Haz Justicia

Immediately after writing in my first post…

“…here I am, setting up our new blog. Where I’m going to focus on worthy things in our lives (if not always good), while staying out of the Facebook slipstream. But until “D-Day,” I’ll probably just muse about the pain of getting off Facebook…”

… I thought to myself…


So I swearsies, guys, I’ve been trying to avoid that, and instead slowly acclimate you all, dear readers, to the state of our lives: where we are with leaving the city, buying the house, raising the Sammypants, etc.

And also the stuff that makes us us.

So here’s a little something that makes Lisa, Lisa. It’s the highlight of my week so far, and I think it might inspire me to create a “highlights” category for posts, and try to think of, or LIVE, a highlight every week worth sharing.


As an undergrad at Michigan, I had the great pleasure to meet a fellow art history major named Russ. Russ is by far one of the most intelligent, compassionate, funny, disciplined, hardworking people I know. We became friends instantly. Although we were technically the same year, however, Russ made me look like a slacker. He was outta there in three years, graduating from the honors program with a second major on top of it all and off to Columbia Law School.

We stayed friends, though, as Russ went on to a big time law career in New York City and I stayed in the Midwest and painfully pursued art history (yes, it can be done). Then Russ moved to Seattle and became a supercool lawyer for Starbucks, and I moved to San Francisco to do… more stuff. Still we stayed friends.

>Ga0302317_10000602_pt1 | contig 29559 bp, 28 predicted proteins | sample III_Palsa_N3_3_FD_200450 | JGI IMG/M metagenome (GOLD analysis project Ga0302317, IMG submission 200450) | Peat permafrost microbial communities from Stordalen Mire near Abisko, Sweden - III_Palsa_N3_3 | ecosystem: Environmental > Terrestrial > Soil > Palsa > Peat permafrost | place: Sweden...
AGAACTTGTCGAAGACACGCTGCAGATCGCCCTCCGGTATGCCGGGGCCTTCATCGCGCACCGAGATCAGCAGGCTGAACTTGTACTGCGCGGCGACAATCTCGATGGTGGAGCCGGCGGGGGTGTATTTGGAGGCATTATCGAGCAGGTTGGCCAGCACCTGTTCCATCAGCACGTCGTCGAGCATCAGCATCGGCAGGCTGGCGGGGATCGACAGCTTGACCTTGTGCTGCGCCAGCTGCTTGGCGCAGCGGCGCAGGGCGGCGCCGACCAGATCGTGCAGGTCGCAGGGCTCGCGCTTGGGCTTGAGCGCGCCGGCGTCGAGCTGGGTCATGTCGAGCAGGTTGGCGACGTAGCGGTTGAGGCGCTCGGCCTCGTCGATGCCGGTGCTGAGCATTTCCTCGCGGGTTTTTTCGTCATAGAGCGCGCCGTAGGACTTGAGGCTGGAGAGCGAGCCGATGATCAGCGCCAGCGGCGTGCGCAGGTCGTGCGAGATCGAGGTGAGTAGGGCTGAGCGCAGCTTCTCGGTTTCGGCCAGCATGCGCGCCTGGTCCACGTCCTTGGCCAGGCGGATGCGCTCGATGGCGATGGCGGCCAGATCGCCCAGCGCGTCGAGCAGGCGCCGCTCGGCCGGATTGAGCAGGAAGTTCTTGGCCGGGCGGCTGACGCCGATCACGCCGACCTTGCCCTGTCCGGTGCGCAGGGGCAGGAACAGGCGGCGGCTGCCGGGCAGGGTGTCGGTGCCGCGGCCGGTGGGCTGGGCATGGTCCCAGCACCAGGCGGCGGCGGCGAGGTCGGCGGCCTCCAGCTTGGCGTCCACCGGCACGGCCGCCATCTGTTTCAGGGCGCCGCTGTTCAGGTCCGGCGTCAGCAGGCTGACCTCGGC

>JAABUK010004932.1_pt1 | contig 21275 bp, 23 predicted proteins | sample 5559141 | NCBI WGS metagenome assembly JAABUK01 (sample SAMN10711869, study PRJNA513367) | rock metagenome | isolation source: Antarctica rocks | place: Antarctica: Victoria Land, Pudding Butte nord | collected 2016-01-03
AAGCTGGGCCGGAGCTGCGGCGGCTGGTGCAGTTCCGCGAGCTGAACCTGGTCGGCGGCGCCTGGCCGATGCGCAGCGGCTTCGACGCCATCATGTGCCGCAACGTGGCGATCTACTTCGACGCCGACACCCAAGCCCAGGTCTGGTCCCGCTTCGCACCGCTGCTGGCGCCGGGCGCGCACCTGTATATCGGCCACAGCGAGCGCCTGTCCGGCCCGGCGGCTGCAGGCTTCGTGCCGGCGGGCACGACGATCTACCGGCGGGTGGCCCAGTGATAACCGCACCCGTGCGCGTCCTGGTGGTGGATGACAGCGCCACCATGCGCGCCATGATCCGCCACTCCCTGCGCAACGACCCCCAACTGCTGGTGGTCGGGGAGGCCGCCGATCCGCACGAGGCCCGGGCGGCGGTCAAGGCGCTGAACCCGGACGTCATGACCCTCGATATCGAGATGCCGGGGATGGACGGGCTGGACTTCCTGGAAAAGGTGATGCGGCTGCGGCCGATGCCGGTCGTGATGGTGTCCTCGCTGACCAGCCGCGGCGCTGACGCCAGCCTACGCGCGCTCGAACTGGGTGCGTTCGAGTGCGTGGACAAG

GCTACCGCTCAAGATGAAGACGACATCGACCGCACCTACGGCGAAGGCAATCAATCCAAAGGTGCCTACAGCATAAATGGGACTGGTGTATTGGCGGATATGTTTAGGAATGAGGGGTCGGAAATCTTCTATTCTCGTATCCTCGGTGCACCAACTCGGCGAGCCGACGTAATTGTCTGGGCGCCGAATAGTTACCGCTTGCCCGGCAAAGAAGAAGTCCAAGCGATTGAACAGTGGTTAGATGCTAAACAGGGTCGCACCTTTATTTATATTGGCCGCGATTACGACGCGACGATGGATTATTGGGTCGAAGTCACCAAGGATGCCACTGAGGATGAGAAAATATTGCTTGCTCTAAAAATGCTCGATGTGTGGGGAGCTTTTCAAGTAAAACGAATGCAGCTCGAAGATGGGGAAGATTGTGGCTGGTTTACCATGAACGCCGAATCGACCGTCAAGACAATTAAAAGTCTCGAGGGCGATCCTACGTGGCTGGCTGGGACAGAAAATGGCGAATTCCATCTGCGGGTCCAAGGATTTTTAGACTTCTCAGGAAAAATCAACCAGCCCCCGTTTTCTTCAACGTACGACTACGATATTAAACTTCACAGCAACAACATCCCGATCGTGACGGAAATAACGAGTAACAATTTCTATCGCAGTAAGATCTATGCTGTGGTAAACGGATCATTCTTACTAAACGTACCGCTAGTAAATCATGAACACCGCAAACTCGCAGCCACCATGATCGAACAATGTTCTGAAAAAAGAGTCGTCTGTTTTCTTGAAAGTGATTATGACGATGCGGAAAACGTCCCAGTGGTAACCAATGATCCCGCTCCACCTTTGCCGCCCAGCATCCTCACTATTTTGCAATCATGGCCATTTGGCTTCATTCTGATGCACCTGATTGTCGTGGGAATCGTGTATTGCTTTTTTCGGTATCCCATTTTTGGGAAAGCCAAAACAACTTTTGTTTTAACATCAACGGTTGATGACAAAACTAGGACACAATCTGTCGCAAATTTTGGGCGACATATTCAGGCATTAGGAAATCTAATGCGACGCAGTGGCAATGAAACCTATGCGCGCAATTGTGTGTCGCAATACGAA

Lisa, Munga, and Russ.

Lisa, Munga, and Russ at Point Reyes National Seashore in 2009.

And somewhere in there, Russ introduced me to an organization he was involved with: Association for a More Just Society.

Now, I am not a religious person. They ARE a Christian organization. But I became a supporter of AJS. Right away. And not just because the smartest person I know was involved with them (even though that’s usually enough to get me to do stuff; take note). Because as I followed what Russ and his fellow AJS-ers were doing, I was extremely moved. Their simple mission to “answer God’s call to act justly” (Micah 6:8) was just so… so…


I had found people who in fact practiced what they preached. How novel, in this world. And THAT’S something I have tremendous respect for.

The staff and volunteers of AJS are not missionaries. They are people like Russ — they are lawyers and activists who believe that remaining passive in the face of their neighbor’s need is a rejection of their faith. And although I am not religious, this is basically at the core of my own belief system.

Their focus is in the Central American nation of Honduras, where they’ve been using their top-notch organizing and lawyering skills for many years to chip away at all kinds of horrible ills: gang violence, police corruption, land rights travesties, sexual abuse. Most importantly, they’re attempting to create systems and put tools and power into the hands of the Honduran people so that they can stabilize their own country. “Transformemos Honduras.”